As of this quarter, the company now has more than one billion paid subscriptions across all apps and services. Yes, you heard that right, one billion. Even more astonishing is the fact that paid subscriptions grew 150 million YoY.
The products family isn’t the catalyst they used to be, particularly the iPhone, so the services ecosystem has been playing a growing role.
If there is one thing we have learned over the past decade, then it is that ecosystems can be monetized to a large extent. Meta (META) has successfully done so with its billions of users to grow a high-margin business. Similarly, Apple has been expanding its services offering, most recently via a subscription-based news app and its more widely discussed credit card and deposit model. The credit card setup is naturally designed around a cash-back model, incentivizing consumers to purchase Apple services via this setup. This effectively builds a fence around the consumer. Smart.
I’ve included the quarterly revenue from Apple’s services segment as well as YoY growth between quarters. Almost consistently, Apple has been delivering sequential growth, which is quite stunning considering it’s now grown to an $80 billion annual revenue business when considered in a forward-rolling twelve-month scope. Impressive.
I mentioned margins before and looking at the most recent 10-Q from Q3-2023, it’s evident how Apple is spinning gold on its services segment. While it can be difficult to identify the next new service that would launch successfully, it’s more suitable for the business to build bolt-on ideas into the services ecosystem compared to complex physical products. Perhaps also at smaller risks, as they can be brought to life following a “trial and error” methodology, as compared to a flagship product.
I wouldn’t underestimate the possibility for Apple to successfully continue expanding this part of its business, although there is a natural barrier as to how much further it can go, given the fact that they now carry in excess of one billion paid subscriptions and also that consumers naturally can’t allocate an unlimited amount of their monthly budget to Apple services. This is also visible in the illustration I included earlier, exhibiting how growth has slowed, albeit still being impressive for such a large division.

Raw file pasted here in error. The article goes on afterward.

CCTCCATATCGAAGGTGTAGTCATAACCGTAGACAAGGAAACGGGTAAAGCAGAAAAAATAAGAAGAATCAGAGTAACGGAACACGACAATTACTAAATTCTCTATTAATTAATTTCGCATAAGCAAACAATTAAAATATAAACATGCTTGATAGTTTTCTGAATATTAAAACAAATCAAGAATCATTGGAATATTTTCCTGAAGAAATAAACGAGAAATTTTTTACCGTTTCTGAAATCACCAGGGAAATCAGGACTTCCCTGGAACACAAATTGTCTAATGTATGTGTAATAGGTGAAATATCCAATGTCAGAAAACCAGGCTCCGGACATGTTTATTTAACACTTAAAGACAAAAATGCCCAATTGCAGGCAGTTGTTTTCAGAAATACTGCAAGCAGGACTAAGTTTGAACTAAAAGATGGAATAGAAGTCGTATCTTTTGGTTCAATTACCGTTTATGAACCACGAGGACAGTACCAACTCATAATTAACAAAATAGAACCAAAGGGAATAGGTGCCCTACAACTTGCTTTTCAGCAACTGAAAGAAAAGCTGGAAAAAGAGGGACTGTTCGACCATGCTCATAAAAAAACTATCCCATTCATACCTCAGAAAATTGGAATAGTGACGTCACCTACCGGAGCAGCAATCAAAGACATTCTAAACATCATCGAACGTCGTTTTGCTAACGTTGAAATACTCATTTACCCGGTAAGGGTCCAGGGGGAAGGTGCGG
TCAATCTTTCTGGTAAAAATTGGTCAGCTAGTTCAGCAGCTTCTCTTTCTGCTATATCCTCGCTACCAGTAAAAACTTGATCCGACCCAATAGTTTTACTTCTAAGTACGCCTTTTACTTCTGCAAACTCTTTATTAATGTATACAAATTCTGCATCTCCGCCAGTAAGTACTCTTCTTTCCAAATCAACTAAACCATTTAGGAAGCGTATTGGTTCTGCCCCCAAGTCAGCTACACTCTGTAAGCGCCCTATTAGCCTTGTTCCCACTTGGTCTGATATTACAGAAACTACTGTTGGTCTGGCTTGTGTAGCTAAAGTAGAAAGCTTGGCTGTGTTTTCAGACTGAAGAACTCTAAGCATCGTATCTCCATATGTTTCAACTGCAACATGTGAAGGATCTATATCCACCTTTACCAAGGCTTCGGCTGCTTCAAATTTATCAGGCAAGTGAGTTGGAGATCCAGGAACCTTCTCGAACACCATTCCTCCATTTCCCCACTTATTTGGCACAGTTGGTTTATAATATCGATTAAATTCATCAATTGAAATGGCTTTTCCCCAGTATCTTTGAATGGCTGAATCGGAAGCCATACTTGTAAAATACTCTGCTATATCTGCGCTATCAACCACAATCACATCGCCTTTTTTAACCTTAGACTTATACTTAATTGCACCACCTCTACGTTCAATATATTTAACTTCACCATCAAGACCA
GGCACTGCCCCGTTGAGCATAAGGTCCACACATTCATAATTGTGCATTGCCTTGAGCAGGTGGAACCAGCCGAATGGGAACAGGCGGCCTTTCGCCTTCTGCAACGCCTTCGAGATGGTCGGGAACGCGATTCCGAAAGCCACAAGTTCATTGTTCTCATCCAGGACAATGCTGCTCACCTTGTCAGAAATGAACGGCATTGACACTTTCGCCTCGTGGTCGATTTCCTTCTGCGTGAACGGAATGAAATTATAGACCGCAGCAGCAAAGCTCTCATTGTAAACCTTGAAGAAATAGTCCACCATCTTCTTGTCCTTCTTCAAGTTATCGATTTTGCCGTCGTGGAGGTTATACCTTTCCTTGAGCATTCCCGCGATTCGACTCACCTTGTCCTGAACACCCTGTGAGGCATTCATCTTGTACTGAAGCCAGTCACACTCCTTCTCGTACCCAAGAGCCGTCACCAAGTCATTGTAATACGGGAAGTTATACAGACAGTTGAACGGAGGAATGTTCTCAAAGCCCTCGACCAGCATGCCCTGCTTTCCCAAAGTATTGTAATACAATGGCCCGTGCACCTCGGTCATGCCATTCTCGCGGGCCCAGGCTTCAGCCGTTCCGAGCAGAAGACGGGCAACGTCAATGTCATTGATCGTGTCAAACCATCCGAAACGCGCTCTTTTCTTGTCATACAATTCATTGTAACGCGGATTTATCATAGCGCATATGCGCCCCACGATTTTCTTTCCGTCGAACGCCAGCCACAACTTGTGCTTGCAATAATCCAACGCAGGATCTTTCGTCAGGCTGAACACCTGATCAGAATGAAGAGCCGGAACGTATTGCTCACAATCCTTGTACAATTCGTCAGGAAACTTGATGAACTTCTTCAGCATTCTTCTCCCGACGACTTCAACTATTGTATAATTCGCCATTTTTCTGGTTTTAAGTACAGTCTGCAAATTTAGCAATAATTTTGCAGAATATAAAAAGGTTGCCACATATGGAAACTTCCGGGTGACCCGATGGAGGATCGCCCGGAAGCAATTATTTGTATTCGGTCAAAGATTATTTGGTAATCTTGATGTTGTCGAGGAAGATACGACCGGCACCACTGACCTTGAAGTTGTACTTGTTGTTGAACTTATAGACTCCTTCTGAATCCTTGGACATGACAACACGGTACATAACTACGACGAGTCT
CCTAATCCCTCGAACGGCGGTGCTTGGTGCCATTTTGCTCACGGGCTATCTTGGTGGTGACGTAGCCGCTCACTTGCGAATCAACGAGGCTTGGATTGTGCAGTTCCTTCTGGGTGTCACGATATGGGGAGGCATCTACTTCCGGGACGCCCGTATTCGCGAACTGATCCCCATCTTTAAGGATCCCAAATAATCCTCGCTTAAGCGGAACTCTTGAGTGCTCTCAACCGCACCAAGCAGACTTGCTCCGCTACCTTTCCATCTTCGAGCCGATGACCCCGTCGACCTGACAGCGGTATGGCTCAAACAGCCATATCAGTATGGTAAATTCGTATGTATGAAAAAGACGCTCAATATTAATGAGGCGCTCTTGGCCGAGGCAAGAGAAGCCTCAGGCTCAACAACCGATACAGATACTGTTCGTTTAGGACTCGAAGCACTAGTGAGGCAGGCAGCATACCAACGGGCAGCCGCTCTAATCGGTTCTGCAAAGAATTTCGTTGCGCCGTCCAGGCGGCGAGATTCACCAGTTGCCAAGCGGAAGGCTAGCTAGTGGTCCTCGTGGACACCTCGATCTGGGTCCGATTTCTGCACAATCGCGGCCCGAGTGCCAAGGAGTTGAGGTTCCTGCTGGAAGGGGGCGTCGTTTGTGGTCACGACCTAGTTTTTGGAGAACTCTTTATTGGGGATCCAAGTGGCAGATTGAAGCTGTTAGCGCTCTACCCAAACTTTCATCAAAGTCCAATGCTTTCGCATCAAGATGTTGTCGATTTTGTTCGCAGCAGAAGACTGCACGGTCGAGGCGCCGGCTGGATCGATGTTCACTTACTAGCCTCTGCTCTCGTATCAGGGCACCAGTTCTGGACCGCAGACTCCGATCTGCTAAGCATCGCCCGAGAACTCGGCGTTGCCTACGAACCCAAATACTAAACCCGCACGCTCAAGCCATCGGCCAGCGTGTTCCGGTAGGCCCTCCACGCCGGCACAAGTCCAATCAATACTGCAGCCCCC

Apple’s Financial Firepower & R&D Budget Secures Optionality & Flexibility
Apple is a business with an ROIC (‘return on invested capital’) in excess of 25% consistently over the past decade. The 10Y median is 27% and the 5Y median is 38% as ROIC expanded dramatically since the Covid-19 driven surge in demand for Apple products and services. In other words, profits exploded while the asset base remained stable.
Besides this, Apple holds one of the largest R&D budgets you can find only eclipsed by other tech peers Alphabet (GOOGL), Microsoft, and Meta. Having the luxury of being able to allocate such a massive amount of capital to R&D naturally ensures that Apple has the capacity to strengthen its existing platforms and also secures that new ideas come into life with the strongest starting point possible.
Lastly, we have Apple’s free cash flow generation which is currently just above $100 billion annualized. That is absolutely flabbergasting.